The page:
I am glad we made the historic investment in rail for three main reasons. First, rail is fixed while regular bus service can always be rerouted. George refers to the "permanence" of rail, but does not explore the implications. The fact that rail is permanent causes it to influence regional development patterns. Specifically, it induces developers to invest in transit-oriented development (TOD) at or near rail stations. TOD is our best hope to curb sprawl in the valley. The kind of development that is occurring near TRAX stations in Salt Lake City, South Salt Lake, Murray, Sandy, South Jordan and elsewhere is dense and mixed use, the exact opposite of suburban sprawl.
We recently completed a study of trip and parking generation at five exemplary TODs around the U.S. What we found is astounding: these TODs have transit, walk and bike shares ranging from 25 to 75 percent of all trips. They produce, on average, about half as many auto trips as comparable suburban developments with the same number of housing units and same amount of commercial floor space. They require about half as much parking, again on average.
Second, rail has the ability to attract more "choice riders" than does bus service. This statement applies to all bus service except, perhaps, bus rapid transit, and the jury is still out on that. Transit planners and travel modelers speak of a "psychological rail factor" that causes transit users to prefer rail to otherwise comparable bus service. Traffic on 400 South had been rising steadily up to that time and had reached over 40,000 vehicles a day by 1999. With the university TRAX line, traffic volumes dropped to about 20,000 a day. Annual average daily traffic has remained below 24,000 since 2001. The last time university students and staff were surveyed, results showed that 37 percent of them use transit to get to the U, and nearly all use TRAX.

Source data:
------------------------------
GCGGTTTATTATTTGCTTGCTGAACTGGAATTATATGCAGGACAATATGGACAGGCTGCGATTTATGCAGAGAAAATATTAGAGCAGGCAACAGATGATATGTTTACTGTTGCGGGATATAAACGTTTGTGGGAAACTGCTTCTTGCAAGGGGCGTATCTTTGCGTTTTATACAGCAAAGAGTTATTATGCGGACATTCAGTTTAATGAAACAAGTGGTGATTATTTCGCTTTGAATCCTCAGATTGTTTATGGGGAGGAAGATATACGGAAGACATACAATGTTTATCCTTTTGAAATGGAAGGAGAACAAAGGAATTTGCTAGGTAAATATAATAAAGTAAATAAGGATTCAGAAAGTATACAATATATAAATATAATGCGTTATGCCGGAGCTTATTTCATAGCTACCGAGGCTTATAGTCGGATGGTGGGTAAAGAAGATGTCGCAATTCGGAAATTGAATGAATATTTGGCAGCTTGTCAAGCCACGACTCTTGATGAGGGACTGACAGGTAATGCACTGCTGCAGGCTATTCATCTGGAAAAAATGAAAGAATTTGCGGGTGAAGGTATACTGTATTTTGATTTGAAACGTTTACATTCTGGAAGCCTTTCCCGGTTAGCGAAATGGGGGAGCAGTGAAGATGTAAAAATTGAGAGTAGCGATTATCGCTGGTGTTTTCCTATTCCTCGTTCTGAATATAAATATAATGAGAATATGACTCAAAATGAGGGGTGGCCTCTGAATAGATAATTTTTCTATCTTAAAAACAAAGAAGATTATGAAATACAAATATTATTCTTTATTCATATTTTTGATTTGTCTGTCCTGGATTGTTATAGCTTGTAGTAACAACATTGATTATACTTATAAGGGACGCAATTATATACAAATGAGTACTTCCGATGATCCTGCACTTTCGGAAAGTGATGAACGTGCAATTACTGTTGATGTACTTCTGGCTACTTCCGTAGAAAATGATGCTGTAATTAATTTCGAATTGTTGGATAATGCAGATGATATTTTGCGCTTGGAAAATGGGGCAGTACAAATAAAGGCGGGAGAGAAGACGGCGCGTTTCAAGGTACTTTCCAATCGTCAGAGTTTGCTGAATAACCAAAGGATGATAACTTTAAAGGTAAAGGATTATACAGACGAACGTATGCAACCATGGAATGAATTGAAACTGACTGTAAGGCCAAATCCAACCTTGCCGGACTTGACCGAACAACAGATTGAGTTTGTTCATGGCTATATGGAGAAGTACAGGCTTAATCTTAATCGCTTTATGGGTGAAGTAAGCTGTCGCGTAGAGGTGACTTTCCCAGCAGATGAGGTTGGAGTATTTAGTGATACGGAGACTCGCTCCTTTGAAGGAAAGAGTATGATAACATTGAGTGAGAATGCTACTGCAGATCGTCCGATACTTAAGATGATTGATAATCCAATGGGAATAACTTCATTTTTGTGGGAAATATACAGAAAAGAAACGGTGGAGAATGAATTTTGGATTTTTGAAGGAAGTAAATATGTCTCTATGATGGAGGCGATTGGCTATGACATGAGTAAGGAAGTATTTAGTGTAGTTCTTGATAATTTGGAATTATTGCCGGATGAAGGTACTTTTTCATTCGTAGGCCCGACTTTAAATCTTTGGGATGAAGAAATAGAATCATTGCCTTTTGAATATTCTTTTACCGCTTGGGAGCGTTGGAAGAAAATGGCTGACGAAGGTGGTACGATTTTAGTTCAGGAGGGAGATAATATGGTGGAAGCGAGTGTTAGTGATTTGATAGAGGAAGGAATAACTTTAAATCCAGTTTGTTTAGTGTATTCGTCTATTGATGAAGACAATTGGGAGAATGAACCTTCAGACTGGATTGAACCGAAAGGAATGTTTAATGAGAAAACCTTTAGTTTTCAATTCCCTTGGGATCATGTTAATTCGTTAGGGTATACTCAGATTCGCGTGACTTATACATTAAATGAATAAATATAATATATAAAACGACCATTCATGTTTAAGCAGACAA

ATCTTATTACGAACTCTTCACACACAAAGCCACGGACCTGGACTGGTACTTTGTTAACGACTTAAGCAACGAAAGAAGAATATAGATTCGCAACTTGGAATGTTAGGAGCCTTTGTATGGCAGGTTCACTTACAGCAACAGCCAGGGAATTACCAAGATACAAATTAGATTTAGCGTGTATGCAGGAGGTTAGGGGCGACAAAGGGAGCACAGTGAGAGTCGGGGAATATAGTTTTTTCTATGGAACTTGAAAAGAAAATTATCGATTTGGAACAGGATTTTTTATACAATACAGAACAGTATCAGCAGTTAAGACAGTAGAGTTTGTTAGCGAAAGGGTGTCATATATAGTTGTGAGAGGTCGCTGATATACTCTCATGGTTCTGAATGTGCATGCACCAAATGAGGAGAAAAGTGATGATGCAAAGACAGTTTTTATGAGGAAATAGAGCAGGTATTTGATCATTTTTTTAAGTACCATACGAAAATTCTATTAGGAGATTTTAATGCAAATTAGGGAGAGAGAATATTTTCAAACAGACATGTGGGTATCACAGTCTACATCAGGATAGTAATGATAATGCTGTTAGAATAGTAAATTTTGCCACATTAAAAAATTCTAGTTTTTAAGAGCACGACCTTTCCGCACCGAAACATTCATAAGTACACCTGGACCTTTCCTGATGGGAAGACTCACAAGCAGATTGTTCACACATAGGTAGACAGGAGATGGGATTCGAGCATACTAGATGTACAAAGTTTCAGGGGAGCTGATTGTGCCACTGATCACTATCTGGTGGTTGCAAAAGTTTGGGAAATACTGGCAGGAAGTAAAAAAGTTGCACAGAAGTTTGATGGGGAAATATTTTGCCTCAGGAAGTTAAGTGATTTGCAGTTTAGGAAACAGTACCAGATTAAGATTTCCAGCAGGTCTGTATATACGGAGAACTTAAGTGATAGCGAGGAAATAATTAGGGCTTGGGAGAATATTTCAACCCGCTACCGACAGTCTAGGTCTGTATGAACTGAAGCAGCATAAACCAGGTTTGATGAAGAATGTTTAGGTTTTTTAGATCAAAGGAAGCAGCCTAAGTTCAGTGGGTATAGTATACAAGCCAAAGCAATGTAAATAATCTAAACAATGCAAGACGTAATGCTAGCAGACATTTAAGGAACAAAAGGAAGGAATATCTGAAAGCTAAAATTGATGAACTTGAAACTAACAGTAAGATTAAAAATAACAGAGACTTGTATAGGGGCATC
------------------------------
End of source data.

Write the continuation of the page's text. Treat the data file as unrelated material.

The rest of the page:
Finally, the region has invested in rail because rail systems produce lower operating cost per passenger mile than bus systems. In 2015, UTA's operating cost per passenger mile on bus was $1.19, whereas it was only $0.55 for light rail and $0.31 commuter rail. The reason is that a train can carry 10 times as many passengers with a single operator (driver) as a bus, and a major cost component for both is the operator.
Referring back to the beginning of this piece, bus and rail are complementary modes of travel. Having expanded rail dramatically, I agree that it now makes sense to put new dollars into bus service, as George suggests. We need both, good bus service and good rail service. Because of its higher speed, rail is more likely to capture long work trips. But for households that choose to shed a car, or simply cannot afford a car, local buses can better serve short trips for other purposes. Also, buses provide feeder service to rail.
Now the correction to George's piece. George says there has been a 30 percent cut in bus service. The number of bus revenue miles peaked in 2005 at 17,500,666 miles. In 2015, bus revenue miles totaled 15,367,510, a drop of only 12.2 percent. And total revenue miles of service, including both bus and rail, were 17.6 percent higher in 2015 than in 2005. Since the first TRAX line opened in 1999, UTA has seen massive increases in ridership as well. The Comprehensive Annual Financial Reports, which are publicly available on UTA's website, contain an annual history of statistics including revenue miles and ridership.
It has become sport to dump on UTA. It is about time someone said something nice (and balanced) about the organization and its services.
Reid Ewing is chair of City and Metropolitan Planning at the University of Utah, and a transportation planner. His latest book is "Costs of Sprawl," published by Routledge.